Obama Rallies: 'We Have Waited Long Enough' President Barack Obama packed the Patriot Center at George Mason University in Fairfax, Va., Friday for one more health care rally. Speaking to students in a swing state, Obama hoped to put a bit of his campaign magic on the legislative drive to overhaul the nation's health care system.
NPR logo

Obama Rallies: 'We Have Waited Long Enough'

  • Download
  • <iframe src="https://www.npr.org/player/embed/124955665/124955652" width="100%" height="290" frameborder="0" scrolling="no" title="NPR embedded audio player">
  • Transcript
Obama Rallies: 'We Have Waited Long Enough'

Obama Rallies: 'We Have Waited Long Enough'

  • Download
  • <iframe src="https://www.npr.org/player/embed/124955665/124955652" width="100%" height="290" frameborder="0" scrolling="no" title="NPR embedded audio player">
  • Transcript


This is WEEKEND EDITION from NPR News. I'm Scott Simon.

Health care overhaul hangs in the balance this weekend. President Obama goes to Capitol Hill this afternoon to meet with House Democrats on the eve of tomorrow's vote. Democrats are attempting to pass a sweeping overhaul of the nation's health care system, despite unified opposition from congressional Republicans. Coming up, we'll talk to House Majority Leader Steny Hoyer to ask him bluntly if they have the votes.

First, at a rally in northern Virginia yesterday, Mr. Obama suggested that overhaul will be more popular once the political arm-twisting is over. NPR's Scott Horsley reports.

SCOTT HORSLEY: President Obama told supporters at George Mason University in Virginia tomorrow's health care vote is the capstone of a debate that's consumed not just the last year in Washington but much of the last century, beginning with the Republican president who first called for universal health care coverage, Teddy Roosevelt.

President BARACK OBAMA: The time for reform is now. We have waited long enough.

(Soundbite of cheering)

Pres. OBAMA: We have waited long enough. And in just a few days, a century-long struggle will culminate in an historic vote.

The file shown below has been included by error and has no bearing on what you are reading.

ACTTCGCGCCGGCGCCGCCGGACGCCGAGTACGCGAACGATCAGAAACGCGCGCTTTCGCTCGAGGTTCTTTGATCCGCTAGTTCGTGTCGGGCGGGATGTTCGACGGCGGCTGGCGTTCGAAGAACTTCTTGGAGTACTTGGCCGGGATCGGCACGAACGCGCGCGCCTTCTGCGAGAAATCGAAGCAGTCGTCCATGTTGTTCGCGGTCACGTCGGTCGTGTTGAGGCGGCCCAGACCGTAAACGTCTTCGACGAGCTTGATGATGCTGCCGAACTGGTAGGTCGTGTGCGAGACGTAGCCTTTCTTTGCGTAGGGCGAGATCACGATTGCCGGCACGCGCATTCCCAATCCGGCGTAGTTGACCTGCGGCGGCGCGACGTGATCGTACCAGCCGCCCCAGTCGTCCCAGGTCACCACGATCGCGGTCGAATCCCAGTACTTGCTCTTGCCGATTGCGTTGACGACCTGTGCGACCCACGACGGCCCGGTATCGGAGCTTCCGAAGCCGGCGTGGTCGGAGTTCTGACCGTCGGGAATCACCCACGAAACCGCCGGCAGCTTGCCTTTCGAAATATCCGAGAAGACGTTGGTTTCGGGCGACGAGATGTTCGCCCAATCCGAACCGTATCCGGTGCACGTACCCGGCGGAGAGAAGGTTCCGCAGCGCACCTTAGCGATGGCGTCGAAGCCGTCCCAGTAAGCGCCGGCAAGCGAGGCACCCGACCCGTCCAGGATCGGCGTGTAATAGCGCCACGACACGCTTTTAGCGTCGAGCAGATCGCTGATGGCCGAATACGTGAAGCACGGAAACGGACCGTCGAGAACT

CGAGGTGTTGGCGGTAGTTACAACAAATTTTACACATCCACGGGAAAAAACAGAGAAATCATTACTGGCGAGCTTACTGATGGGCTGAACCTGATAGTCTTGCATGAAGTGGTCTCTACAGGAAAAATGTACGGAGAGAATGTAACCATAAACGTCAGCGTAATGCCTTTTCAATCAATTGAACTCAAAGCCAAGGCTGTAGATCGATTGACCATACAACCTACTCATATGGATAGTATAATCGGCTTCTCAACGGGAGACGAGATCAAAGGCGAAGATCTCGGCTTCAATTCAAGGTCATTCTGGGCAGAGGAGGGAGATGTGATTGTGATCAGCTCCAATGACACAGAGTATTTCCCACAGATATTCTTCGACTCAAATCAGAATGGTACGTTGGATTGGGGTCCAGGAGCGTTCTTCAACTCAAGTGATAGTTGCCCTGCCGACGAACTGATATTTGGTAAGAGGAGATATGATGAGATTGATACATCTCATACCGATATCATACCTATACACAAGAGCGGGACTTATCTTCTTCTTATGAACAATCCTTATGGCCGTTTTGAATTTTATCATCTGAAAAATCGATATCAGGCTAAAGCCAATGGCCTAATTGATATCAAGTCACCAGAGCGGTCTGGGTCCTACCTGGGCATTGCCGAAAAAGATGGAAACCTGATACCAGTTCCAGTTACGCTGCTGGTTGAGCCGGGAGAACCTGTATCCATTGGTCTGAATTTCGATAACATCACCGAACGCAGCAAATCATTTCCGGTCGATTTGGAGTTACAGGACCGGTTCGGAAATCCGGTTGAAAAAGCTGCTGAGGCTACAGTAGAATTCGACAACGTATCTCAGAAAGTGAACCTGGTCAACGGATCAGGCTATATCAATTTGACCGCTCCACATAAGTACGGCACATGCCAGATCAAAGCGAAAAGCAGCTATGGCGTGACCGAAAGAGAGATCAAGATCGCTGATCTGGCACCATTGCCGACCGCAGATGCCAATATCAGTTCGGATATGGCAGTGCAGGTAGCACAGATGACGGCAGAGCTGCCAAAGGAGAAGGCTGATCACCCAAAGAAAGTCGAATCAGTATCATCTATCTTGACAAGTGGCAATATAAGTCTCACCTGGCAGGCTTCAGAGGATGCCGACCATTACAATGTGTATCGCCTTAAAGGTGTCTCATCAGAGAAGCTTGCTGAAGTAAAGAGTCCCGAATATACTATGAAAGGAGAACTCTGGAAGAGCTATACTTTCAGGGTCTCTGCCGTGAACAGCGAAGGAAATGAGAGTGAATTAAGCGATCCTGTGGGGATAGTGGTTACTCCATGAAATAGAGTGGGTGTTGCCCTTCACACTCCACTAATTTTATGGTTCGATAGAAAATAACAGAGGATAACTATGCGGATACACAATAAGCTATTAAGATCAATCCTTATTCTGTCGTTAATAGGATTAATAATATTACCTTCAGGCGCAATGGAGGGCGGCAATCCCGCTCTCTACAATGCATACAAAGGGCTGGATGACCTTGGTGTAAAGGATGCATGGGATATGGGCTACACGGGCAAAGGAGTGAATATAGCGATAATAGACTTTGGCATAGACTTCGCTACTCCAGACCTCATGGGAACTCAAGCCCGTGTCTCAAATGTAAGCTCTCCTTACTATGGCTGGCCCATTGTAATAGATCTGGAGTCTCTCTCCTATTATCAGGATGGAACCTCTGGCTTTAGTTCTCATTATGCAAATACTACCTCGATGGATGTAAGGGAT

HORSLEY: The president characterized the health care plan being pushed by Democrats as the successor to a long line of bold government initiatives, from civil rights to Social Security, that are widely embraced today but which were just as controversial when initially proposed.

Pres. OBAMA: There were cynics that warned that Medicare would lead to a government takeover of our entire health care system, and that it didn't have much support in the polls, but Democrats and Republicans refused to back down, and they made sure that our seniors had the health care that they needed, could have some basic peace of mind.

HORSLEY: Nancy Dare(ph) is one of those seniors on Medicare - and grateful for it. She came to the rally because she says Americans under the age of 65 also deserve guaranteed health care coverage.

Ms. NANCY DARE: I have a friend who just had a back operation. She's in her 40s. And her insurance company is going to pay $6,000 on a $20,000 operation. I'm here because of all the people who have no way to get insurance.

HORSLEY: Dare says she's confident the House will approve the health care bill tomorrow, even though she admits it's not perfect.

Ms. DARE: I'm very positive. I don't think we're going to get everything that we want, but if we get some things, it'll be a blessing for everyone.

HORSLEY: Outside the rally, Heather West waved a protest sign and pushed a stroller with her daughter Claire. The stay-at-home mom says she's satisfied with the insurance she gets through her husband's work, and she doesn't want to take a chance on what she calls a social experiment. But even West seemed resigned to a House vote in favor of the health care measure.

Ms. HEATHER WEST: They're going to slam it down our throats. Obama's presidency rests on this, so he'll do whatever it takes, legal or illegal. He'll do it, and I don't want it. I am so mad. I can't tell you, I can't sleep at night, I'm so mad. Aren't I, Claire?

HORSLEY: President Obama says the nation cannot afford not to make changes in its costly health care system. He argued once Americans get used to those changes, the year-long battle leading up this vote will be forgotten.

Pres. OBAMA: As messy as this process is, as frustrating as this process is, as ugly as this process can be, when we have faced such decisions in our past, this nation, time and time again, has chosen to extend its promise to more of its people.

HORSLEY: Of course the lawmakers Mr. Obama's hoping to persuade this afternoon don't have the luxury of that long historical perspective - they'll have to face voters in November.

Scott Horsley, NPR News, Washington.

Copyright © 2010 NPR. All rights reserved. Visit our website terms of use and permissions pages at www.npr.org for further information.

NPR transcripts are created on a rush deadline by Verb8tm, Inc., an NPR contractor, and produced using a proprietary transcription process developed with NPR. This text may not be in its final form and may be updated or revised in the future. Accuracy and availability may vary. The authoritative record of NPR’s programming is the audio record.